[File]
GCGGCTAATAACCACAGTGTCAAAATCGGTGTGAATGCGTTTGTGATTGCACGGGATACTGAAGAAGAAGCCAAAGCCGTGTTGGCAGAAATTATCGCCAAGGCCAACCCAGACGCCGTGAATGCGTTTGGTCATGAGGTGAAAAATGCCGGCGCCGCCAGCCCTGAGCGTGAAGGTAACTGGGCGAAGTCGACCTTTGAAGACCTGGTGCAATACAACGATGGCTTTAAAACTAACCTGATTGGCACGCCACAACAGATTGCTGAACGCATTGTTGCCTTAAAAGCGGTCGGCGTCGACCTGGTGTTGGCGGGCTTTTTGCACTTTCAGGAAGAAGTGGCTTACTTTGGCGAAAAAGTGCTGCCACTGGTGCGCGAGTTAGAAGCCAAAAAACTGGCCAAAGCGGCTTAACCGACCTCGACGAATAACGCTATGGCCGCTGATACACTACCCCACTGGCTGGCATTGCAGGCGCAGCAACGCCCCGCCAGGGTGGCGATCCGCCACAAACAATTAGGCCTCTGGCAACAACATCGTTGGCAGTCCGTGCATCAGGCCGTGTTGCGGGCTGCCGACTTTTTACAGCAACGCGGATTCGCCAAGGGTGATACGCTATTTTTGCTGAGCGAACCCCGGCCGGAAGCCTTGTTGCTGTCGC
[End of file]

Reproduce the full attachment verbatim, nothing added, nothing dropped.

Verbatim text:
GCGGCTAATAACCACAGTGTCAAAATCGGTGTGAATGCGTTTGTGATTGCACGGGATACTGAAGAAGAAGCCAAAGCCGTGTTGGCAGAAATTATCGCCAAGGCCAACCCAGACGCCGTGAATGCGTTTGGTCATGAGGTGAAAAATGCCGGCGCCGCCAGCCCTGAGCGTGAAGGTAACTGGGCGAAGTCGACCTTTGAAGACCTGGTGCAATACAACGATGGCTTTAAAACTAACCTGATTGGCACGCCACAACAGATTGCTGAACGCATTGTTGCCTTAAAAGCGGTCGGCGTCGACCTGGTGTTGGCGGGCTTTTTGCACTTTCAGGAAGAAGTGGCTTACTTTGGCGAAAAAGTGCTGCCACTGGTGCGCGAGTTAGAAGCCAAAAAACTGGCCAAAGCGGCTTAACCGACCTCGACGAATAACGCTATGGCCGCTGATACACTACCCCACTGGCTGGCATTGCAGGCGCAGCAACGCCCCGCCAGGGTGGCGATCCGCCACAAACAATTAGGCCTCTGGCAACAACATCGTTGGCAGTCCGTGCATCAGGCCGTGTTGCGGGCTGCCGACTTTTTACAGCAACGCGGATTCGCCAAGGGTGATACGCTATTTTTGCTGAGCGAACCCCGGCCGGAAGCCTTGTTGCTGTCGC